Chicken project

Thread starter #1

Spotlite

Senior Member
I usually run about 120 Cornish Cross every year. I start in mid February and run 30 at a time. This is the first ones of the year. Never actually looked at it close, just knew I liked raising my own food. Pics are 2 days old, 3 weeks old and 6 weeks old. I normally go 8 weeks but I tried something this time with 30% protein coupled with not taking them off feed at night until they were 5 weeks old instead of 4, and I started having leg trouble out of some (too heavy / outgrowing their legs) at 6 weeks old. So it was time to for them hibernate in the freezer. 30 birds, 154lbs of meat, $125 in 300lb of feed. $53 for the birds. Lip smacking and knowing I raised them - priceless. 30 more hit the brooder mid April. Threw the little red brooder feeder in for size comparison. 2 days old.jpg 3 weeks old.jpg 6 weeks old.jpg meat 2.jpg meat1.jpg
 
Thread starter #4

Spotlite

Senior Member
Did you try that new pucker out ?
I did. I love it!! Life saver! Not a very good pic but it’s in the back of my side by side. Me snd my grandson taking up to the barn. 7F07FFA2-A4A5-4750-A9B2-82DCB6058877.jpeg
 
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greg j

Senior Member
If i ever can get a few acres in the sticks and build a home i am rise my own chickens for eggs and food. Just can't do it now in the subdivision i live in.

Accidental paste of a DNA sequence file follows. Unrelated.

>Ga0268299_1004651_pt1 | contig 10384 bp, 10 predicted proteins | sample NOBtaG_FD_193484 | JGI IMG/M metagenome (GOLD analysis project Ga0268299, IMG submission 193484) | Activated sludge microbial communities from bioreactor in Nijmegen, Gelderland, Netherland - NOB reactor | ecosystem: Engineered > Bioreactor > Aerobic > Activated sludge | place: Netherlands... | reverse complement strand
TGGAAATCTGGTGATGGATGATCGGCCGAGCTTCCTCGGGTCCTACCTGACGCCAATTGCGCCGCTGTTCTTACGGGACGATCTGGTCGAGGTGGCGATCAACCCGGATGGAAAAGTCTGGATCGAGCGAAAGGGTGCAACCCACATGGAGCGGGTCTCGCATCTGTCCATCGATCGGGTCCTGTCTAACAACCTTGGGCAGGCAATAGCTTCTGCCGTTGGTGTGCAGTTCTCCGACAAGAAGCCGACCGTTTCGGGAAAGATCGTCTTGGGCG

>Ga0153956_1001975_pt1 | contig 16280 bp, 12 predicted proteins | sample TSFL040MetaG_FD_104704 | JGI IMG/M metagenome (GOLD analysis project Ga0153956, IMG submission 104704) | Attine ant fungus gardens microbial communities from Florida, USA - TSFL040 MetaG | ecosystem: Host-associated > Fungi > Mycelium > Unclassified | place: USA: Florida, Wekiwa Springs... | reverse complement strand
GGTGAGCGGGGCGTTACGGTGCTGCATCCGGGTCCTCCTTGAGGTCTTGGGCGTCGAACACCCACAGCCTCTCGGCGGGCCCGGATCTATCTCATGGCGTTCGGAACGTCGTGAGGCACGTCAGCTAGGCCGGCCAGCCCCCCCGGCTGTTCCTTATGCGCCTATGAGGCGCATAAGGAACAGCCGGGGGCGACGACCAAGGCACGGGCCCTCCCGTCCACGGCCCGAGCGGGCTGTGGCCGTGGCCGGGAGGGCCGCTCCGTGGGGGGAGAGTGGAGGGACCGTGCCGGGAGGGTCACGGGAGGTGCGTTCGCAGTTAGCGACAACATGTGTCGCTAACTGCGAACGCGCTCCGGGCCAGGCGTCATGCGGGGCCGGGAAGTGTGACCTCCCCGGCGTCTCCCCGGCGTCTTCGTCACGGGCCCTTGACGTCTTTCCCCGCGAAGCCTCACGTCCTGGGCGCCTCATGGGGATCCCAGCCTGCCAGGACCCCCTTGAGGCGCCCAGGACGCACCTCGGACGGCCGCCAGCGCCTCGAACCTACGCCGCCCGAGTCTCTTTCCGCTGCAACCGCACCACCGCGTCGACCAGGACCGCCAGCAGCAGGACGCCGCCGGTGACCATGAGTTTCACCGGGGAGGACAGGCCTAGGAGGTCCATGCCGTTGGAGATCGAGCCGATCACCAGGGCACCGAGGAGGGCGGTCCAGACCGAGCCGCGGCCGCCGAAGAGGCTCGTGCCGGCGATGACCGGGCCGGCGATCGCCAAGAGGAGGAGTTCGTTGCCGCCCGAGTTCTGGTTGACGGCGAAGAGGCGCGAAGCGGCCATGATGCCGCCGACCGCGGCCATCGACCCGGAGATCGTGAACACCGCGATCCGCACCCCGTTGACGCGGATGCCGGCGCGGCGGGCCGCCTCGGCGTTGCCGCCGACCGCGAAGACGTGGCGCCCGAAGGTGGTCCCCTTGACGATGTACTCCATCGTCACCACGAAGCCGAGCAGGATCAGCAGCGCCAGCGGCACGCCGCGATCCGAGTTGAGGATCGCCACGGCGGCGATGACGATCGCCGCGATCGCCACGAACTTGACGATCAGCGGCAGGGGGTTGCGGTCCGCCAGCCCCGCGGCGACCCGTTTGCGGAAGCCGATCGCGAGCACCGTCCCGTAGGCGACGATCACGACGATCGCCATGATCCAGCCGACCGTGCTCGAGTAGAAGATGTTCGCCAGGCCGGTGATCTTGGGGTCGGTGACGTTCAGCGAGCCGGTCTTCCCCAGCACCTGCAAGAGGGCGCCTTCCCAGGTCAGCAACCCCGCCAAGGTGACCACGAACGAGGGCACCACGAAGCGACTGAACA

Thread starter #8

Spotlite

Senior Member
Great job , I like it . Just curious do you age the meat before freezing
No Sir. Whole bird sits on ice until all are separated into pieces. Then sits in big pans in fridge to chill / dry over night. Vacuum seal and frozen next day. These were killed on Saturday, in freezer Sunday night.

But these are not your normal chickens. They’re tender because they’re still just 6 week old chicks.

Edited to add that if you can chill it before rigor mortise sets in, the meat is still relaxed. Mine are in ice water as soon as they’re out of the plucker. From dead to on the ice is less than 5 minutes.
 
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Thread starter #9

Spotlite

Senior Member
I'm going to order some Ross or Cobb 500 to do that with 6 to 7 weeks and butcher.
Where you ordering from? Looks like a good bird. I can’t find them with the hatchery I’m using.
 
Thread starter #12

Spotlite

Senior Member
@oldways thats a good price for cornish cross!
@Spotlite what kind of food are you using? That feed bill seems on the high side.
I ended up having to buy at tractor supply because I couldn’t get to the co op beforehand. (Work travel) I can cut the cost considerably at the co op buying by the ton price.

Plus I threw them in a 30% protein and left the free range food for 24 hours a few weeks instead of 12 on 12 off - trying an experiment to see if I can get the sane results in 6 weeks instead of 8.
 
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I ended up having to buy at tractor supply because I couldn’t get to the co op beforehand. (Work travel) I can cut the cost considerably at the co op buying by the ton price.

Plus I threw them in a 30% protein and left the free range food for 24 hours a few weeks instead of 12 on 12 off - trying an experiment to see if I can get the sane results in 6 weeks instead of 8.
Good deal! Sounds like you have it covered. Tractor supply is on the high side for feed. For what its worth, ive had better luck feeding them less for longer rather than trying to feed em up quick like a hog or whatever. I mix in scratch towards the end to slow the bulking. I send em to freezer camp at around 8 or 9 weeks or when they look fat. Good for you on growing your own food! Nobody will feed ya better than you!